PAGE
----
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Discussion Starter · #3 ·
for those that might not know (like myself), what exactly is "lean burn?"
Lean burn refers to the use of lean mixtures in an internal combustion engine. The air-fuel ratios can be as high as 65:1, so the mixture has considerably less fuel in comparison to the stoichiometric combustion ratio (14.7 for petrol for example).

Lean burn - Wikipedia, the free encyclopedia

One draw back, it produces a higher ratio of NOx, therefore a different and expensive catalytic converter is needed to control the emission, in addition to certain other components to assure the "purge" of the system time to time.

If a car is made for this capability, it usually fits with a manual transmission. The manual transmission Generation 1 insight had a lean burn, said to be 22:1 in reports, but I hear 24:1 in some places... It pushes the FE very high in certain conditions (like highway driving, or constant lower speed). You can see it in the FE meter, when you get in lean burn, the FE gauge just goes a good step higher.

The CR-Z being a Honda IMA follower in some aspects of the Gen 1 Insight, with manual transmission, I'm wondering if it has the same capability. The 6th gear ratio would make it quite easy to enable I guess. I haven't seen it written anywhere though.
 

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ok, not to sound like a no0b... but i know the difference between running lean and running rich... but what i thought u were asking here is can we "enable" it while we're driving or something like that... but i see from that link that the computer enables "lean burn" for a more efficient burn...

i haven't read anything on that... that'd be cool if it did come with that tho...

Wikipedia said:
Honda lean burn systems

One of the newest lean-burn technologies available in automobiles currently in production uses very precise control of fuel injection, a strong air-fuel swirl created in the combustion chamber, a new linear air-fuel sensor (LAF type O2 sensor) and a lean-burn NOx catalyst to further reduce the resulting NOx emissions that increase under "lean-burn" conditions and meet NOx emissions requirements.

This stratified-charge approach to lean-burn combustion means that the air-fuel ratio isn't equal throughout the cylinder. Instead, precise control over fuel injection and intake flow dynamics allows a greater concentration of fuel closer to the spark plug tip (richer), which is required for successful ignition and flame spread for complete combustion. The remainder of the cylinders' intake charge is progressively leaner with an overall average air:fuel ratio falling into the lean-burn category of up to 22:1.

The older Honda engines that used lean burn (not all did) accomplished this by having a parallel fuel and intake system that fed a pre-chamber the "ideal" ratio for initial combustion. This burning mixture was then opened to the main chamber where a much larger and leaner mix then ignited to provide sufficient power. During the time this design was in production this system (CVCC, Compound Vortex Controlled Combustion) primarily allowed lower emissions without the need for a catalytic converter. These were carbureted engines and the relative "imprecise" nature of such limited the MPG abilities of the concept that now under MPI (Multi-Port fuel Injection) allows for higher MPG too.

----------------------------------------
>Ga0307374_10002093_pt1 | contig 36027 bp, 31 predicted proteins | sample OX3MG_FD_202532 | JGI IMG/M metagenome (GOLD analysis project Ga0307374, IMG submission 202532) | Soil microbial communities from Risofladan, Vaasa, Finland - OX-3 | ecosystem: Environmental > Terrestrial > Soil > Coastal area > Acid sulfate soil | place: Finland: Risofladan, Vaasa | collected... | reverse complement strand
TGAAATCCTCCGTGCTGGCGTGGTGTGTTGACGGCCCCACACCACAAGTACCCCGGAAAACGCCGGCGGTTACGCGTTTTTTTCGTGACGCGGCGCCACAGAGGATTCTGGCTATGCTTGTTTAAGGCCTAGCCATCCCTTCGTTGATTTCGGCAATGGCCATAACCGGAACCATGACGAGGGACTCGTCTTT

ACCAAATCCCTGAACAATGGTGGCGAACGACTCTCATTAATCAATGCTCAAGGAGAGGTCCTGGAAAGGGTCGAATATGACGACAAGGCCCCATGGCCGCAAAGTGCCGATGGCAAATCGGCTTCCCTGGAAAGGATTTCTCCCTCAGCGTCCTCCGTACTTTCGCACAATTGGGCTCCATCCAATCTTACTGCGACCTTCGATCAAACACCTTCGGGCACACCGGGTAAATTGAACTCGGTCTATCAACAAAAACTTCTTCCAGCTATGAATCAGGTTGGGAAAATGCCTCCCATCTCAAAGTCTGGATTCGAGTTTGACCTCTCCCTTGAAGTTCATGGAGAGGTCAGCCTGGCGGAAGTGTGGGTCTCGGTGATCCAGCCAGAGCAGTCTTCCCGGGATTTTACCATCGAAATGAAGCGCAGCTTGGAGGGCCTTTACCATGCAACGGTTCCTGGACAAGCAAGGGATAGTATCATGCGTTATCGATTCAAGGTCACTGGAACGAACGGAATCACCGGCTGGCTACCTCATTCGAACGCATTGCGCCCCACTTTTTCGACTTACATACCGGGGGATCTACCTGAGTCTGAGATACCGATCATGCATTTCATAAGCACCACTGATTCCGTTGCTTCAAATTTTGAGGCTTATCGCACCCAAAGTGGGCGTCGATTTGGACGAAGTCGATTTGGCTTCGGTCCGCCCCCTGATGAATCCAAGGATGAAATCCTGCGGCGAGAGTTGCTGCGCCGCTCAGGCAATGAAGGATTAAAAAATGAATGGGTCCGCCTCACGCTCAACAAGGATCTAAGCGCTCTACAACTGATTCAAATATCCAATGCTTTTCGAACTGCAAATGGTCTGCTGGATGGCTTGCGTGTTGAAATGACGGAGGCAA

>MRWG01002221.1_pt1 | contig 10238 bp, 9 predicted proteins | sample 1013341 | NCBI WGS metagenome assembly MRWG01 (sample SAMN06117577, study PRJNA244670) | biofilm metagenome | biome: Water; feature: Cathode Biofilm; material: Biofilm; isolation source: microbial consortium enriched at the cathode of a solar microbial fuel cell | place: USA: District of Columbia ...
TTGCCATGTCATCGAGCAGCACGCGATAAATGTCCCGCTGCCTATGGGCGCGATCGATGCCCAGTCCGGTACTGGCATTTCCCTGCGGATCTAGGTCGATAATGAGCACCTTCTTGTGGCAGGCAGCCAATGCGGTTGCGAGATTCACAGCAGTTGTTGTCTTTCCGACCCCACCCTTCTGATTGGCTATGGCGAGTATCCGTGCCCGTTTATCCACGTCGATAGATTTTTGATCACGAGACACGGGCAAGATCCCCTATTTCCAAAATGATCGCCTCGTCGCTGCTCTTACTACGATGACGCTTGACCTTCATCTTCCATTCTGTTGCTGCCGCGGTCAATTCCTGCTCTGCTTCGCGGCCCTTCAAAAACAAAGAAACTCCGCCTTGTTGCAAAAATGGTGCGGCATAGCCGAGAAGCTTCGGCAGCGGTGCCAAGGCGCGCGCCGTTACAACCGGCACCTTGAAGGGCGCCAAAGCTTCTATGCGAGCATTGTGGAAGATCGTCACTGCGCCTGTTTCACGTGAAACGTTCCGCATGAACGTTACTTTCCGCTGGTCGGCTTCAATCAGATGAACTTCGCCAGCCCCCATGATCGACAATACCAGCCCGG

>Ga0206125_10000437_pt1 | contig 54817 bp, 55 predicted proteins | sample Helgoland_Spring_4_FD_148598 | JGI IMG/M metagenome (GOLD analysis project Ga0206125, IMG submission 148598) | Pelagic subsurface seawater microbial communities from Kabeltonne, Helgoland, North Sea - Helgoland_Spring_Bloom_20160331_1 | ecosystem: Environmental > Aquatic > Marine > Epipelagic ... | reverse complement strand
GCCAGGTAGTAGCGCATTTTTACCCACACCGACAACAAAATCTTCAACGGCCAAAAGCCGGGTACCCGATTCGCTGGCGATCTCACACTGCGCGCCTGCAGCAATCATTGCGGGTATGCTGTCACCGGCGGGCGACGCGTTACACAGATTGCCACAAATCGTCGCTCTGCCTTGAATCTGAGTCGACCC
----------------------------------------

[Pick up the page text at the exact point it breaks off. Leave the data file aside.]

The newer Honda stratified charge (lean burn engines) will operate on air-fuel ratios as high as 22:1. The amount of fuel drawn into the engine is much lower than a typical gasoline engine which operates at 14.7:1, the chemical stoichiometric ideal for complete combustion when averaging gasoline to be the petrochemical industries' accepted standard of C6H8.

This lean-burn ability by the necessity of the limits of physics, and the chemistry of combustion as it applies to a current gasoline engine must be limited to light load and lower RPM conditions. A "top" speed cut-off point is required since leaner gasoline fuel mixtures burn slower and for power to be produced combustion must be "complete" by the time the exhaust valve opens.

Applications


  • 1992–95 Civic VX
  • 1996–2000 Civic Hx
  • 2001-05 Civic Hx
  • 2002–05 Civic Hybrid
  • 2000–06 Insight Manual transmission only
 

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Discussion Starter · #5 ·
May be "enable" is not the right word... "Go in lean burn" might be more accurate. I guess we will have to wait a bit more for the CR-Z owners to try their car to the limit and see if it goes in lean burn. But please do report on it. It would be a very interesting finding.
 
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